But amid all those numbers and names, one vital piece of information was (and is) missing: We don’t actually know how well the vertical farming market as a whole is doing — if it’s on track to reach its projected $13 billion marketshare by 2024, and if the concept is even as promising a food source as the headlines would have you believe.
That’s where universities come in to play — Princeton University, to be exact. The Princeton Vertical Farming Project (PVFP) researches what the most optimal growing conditions are for indoor farming and how to produce the best crop yield while using the fewest amount of resources (e.g., water, electricity). Led by Paul P.G. Gauthier, an associate research scholar in plant physiology and environmental plant metabolism, PVFP also wants to provide a model for other initiatives and companies by releasing data on their experiments about what works in vertical farming, and what doesn’t.
“I just wanted to study and provide data,” Gauthier said in a phone interview. “Yes, we’re putting [farms] indoors. We never talk about where the waste water is going, how we get the water. Is it really worth it?”
If you’re a startup operating under the pressure of turning a profit, that’s a scary question. However, Gauthier and his PVFP team are free of that burden, so they can afford to ask questions and conduct more experiments: whether that’s trying to grow wheat or questioning the very value of, say, hydroponics, the current darling of the vertical farming startup scene. “It seems that hydroponic would be more efficient, but that’s never really been proven that that’s true,” says Gauthier. The industry as a whole tends to claim things that aren’t, he says, necessarily backed up by data.
The answer, as he sees it, is open-source vertical farming. That is, turning current data about vertical farming into a framework other projects and startups can use to guide their own efforts in the space. Gauthier would like to see PVFP provide an open-source model for vertical farming so the industry can start to answer some of those tough questions and gain a better understanding of the future.
Tied to that ideal is also the need for data to tell us about the not-so-successful stories. For every AeroFarms out there, there are others who go under for various reasons: operational costs, failure to break even, etc. We know very little, for example, about why Chicago-based startup FarmedHere shuttered in 2017. But the answer could help other vertical farming companies operate more successfully.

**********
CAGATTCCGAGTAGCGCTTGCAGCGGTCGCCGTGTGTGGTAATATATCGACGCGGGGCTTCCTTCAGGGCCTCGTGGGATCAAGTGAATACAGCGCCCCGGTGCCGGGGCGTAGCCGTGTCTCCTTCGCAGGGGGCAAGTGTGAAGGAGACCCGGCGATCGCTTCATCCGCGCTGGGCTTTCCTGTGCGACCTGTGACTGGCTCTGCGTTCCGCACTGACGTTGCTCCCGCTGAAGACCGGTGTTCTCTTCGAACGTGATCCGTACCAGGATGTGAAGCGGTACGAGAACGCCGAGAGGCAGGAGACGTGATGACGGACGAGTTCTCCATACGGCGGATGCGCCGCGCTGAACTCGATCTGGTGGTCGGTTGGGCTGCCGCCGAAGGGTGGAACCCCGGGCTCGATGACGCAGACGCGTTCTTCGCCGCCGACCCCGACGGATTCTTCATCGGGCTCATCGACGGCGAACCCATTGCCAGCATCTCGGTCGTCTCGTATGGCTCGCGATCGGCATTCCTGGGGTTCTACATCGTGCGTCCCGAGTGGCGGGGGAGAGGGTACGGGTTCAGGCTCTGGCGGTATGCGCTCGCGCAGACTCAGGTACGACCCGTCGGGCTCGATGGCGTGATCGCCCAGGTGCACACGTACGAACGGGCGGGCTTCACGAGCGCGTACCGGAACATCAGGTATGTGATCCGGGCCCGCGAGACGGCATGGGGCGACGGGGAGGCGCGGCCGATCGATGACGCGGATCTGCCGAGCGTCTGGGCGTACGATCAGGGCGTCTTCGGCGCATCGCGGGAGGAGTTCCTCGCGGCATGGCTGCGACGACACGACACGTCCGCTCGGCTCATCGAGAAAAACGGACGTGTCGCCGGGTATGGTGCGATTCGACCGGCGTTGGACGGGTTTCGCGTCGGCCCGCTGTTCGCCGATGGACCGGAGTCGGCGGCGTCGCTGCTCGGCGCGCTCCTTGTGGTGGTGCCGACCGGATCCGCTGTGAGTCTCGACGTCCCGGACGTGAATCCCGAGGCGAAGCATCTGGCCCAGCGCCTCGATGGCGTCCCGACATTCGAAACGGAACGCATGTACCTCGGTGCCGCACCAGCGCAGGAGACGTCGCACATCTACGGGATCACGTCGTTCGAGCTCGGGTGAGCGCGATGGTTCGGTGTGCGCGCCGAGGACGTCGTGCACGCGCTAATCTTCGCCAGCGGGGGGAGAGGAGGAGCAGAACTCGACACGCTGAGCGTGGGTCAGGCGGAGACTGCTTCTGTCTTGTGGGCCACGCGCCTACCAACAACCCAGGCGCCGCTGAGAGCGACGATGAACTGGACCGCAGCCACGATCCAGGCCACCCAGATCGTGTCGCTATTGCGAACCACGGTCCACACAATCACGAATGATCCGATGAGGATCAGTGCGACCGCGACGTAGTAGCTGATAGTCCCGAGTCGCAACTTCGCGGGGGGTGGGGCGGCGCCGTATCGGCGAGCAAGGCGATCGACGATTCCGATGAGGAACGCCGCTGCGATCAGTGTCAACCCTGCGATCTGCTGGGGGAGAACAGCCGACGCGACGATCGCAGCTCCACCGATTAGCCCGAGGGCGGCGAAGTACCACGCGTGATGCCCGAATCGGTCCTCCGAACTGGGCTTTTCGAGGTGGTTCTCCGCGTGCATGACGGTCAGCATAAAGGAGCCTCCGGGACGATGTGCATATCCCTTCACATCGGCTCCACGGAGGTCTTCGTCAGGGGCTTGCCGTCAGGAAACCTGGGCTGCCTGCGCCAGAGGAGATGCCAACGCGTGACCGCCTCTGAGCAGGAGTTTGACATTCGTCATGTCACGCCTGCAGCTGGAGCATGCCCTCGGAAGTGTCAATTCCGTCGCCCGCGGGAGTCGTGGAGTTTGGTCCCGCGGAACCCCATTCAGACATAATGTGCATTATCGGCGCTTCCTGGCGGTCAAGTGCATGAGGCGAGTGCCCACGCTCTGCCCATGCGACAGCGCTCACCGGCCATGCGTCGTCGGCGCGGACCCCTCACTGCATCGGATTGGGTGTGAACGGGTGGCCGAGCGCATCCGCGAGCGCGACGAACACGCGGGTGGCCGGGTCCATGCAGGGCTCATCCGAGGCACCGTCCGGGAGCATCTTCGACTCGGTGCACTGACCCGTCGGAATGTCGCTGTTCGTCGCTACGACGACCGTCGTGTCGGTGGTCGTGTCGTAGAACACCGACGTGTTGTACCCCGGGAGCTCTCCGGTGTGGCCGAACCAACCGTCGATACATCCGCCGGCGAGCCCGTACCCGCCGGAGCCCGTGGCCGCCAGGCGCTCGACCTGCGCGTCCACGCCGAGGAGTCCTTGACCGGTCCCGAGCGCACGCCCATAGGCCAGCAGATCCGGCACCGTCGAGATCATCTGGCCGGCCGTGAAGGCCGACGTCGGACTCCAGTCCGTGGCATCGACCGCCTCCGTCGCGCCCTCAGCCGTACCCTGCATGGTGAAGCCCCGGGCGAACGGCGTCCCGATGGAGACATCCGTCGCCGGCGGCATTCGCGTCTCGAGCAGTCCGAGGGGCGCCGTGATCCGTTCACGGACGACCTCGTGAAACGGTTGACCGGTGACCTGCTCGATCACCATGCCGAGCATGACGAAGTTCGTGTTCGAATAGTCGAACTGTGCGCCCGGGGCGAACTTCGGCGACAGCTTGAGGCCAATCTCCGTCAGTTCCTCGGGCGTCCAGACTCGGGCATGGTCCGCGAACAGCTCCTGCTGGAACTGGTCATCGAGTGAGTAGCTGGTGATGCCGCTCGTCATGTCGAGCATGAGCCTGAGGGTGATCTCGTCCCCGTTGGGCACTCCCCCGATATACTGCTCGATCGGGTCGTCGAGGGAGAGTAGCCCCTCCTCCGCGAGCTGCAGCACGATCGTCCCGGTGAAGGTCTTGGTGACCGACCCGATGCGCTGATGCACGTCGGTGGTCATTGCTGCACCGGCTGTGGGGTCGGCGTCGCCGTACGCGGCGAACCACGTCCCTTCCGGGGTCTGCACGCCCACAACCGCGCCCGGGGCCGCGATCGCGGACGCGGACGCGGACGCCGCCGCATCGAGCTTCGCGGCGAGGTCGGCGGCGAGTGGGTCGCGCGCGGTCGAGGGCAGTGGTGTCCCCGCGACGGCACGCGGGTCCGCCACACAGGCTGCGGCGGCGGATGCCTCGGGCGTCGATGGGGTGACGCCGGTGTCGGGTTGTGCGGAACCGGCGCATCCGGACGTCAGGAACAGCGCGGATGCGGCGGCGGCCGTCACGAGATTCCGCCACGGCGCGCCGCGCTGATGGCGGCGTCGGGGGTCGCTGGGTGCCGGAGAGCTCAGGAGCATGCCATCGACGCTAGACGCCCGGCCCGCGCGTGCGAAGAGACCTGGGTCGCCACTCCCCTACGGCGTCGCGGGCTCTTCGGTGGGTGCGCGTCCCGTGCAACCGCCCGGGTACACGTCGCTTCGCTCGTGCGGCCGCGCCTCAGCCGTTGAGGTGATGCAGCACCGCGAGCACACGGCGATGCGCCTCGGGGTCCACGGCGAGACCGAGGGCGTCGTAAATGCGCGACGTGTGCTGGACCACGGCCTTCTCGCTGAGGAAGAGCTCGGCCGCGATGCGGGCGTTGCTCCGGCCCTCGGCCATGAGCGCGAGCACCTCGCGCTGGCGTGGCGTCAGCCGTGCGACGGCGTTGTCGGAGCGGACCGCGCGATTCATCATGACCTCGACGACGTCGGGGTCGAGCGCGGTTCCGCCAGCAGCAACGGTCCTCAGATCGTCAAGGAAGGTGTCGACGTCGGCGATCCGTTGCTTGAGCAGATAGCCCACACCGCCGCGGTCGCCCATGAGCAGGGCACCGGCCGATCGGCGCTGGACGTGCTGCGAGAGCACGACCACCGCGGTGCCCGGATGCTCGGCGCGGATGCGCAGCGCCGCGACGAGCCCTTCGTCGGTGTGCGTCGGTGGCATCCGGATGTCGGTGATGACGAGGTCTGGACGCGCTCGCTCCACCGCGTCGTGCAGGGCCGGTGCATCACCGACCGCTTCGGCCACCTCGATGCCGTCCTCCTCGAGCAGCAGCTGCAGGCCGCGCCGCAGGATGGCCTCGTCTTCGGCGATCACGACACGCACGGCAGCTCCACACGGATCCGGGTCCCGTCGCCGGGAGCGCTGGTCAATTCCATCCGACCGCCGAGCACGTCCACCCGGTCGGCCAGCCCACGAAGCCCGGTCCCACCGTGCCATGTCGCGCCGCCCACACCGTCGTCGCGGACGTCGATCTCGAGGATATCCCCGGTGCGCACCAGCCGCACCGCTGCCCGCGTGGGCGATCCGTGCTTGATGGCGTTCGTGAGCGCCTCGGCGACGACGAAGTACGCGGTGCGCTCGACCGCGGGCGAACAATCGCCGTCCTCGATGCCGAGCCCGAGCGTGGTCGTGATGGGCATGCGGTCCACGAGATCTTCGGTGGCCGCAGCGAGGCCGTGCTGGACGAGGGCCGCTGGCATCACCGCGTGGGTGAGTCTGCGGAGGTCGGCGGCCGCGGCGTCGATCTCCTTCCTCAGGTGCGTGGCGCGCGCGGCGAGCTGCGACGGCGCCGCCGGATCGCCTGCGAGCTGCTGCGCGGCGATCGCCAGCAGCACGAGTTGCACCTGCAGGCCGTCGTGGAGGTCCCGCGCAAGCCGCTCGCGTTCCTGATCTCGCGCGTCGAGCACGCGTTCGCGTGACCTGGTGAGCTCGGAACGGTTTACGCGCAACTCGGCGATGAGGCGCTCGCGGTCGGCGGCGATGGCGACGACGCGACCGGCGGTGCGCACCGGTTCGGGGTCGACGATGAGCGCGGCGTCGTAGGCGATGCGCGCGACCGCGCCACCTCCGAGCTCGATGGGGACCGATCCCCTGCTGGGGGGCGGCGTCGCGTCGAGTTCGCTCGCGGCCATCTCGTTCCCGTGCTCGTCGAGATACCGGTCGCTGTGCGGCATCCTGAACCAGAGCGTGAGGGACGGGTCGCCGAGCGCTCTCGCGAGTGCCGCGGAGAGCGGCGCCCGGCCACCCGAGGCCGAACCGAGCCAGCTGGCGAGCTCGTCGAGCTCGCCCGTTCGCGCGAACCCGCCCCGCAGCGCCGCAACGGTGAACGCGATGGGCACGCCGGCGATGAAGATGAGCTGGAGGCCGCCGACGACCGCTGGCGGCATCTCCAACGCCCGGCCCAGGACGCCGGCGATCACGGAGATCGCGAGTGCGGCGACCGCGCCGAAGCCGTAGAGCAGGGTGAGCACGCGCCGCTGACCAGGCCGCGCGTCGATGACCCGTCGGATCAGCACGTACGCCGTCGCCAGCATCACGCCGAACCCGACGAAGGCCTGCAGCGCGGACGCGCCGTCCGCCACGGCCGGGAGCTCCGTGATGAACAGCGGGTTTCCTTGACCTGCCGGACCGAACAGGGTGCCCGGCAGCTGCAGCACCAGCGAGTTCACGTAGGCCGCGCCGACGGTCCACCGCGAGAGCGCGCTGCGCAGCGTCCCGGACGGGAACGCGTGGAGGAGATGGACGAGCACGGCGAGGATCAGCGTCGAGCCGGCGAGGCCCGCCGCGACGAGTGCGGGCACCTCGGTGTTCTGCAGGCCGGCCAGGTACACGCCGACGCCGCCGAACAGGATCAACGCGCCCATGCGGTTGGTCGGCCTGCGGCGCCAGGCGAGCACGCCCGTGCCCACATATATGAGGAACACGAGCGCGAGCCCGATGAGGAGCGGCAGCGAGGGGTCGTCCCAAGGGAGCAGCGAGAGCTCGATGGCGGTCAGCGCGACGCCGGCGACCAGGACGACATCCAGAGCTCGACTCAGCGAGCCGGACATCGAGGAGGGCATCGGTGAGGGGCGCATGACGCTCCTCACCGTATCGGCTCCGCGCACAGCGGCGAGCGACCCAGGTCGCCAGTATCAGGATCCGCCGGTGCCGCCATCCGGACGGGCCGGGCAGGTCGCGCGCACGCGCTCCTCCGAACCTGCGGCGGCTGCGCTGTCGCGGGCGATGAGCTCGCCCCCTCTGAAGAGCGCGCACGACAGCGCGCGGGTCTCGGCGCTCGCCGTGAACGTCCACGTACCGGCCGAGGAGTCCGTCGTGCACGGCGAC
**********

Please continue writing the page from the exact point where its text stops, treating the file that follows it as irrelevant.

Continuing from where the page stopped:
Gauthier agrees: “A lot of the small companies have something to tell, and we should hear their story.”
He’s quick to point out, though, that even with more robust data to learn from, vertical farming shouldn’t be treated as a savior come to end world hunger. “There’s really a lot of possibility and a lot of strategy, but it’s important to put everything into a context,” he says. Right now, leafy greens and cannabis are the most successful crops grown in vertical farms; neither make for a meal by themselves, particularly when you look at them in the context of food-insecure populations who need higher-calorie food as fuel.
That said, Gauthier does believe there’s a place in our agricultural future for vertical farming. “It will save us space,” he explains. “And eventually in the future, some of the space we’re using for [traditional] agriculture we can restore to forestry and improve biodiversity.” And initiatives like PVFP can also help train a new generation of labor to understand the science and process behind caring for plants, especially in this indoor context.
Right now, PVFP is working towards realizing that open-source model mentioned above, though no data is currently available publicly as of yet. Currently, the project fuels student theses at Princeton, and the greens produced by their experiments are making their way around campus eating establishments, most notably at the Terrance F. Club, one of Princeton’s dining clubs. PVFP would like to eventually supply all of the school’s dining outposts with vertically farmed greens.
There remains a lot of debate around the merits of vertical farming. I could write a 95-page opus on the complexities of the space, and how it’s neither a worrying distraction nor the robot-manned future of indoor agriculture, and instead lies somewhere in between those two extremes. But I don’t have to: research initiatives like PVFP — not to mention a growing number of others, including University of Arizona and Cornell University — are already delving deep into those complexities as they harness data that gets to the heart of vertical farming’s real value.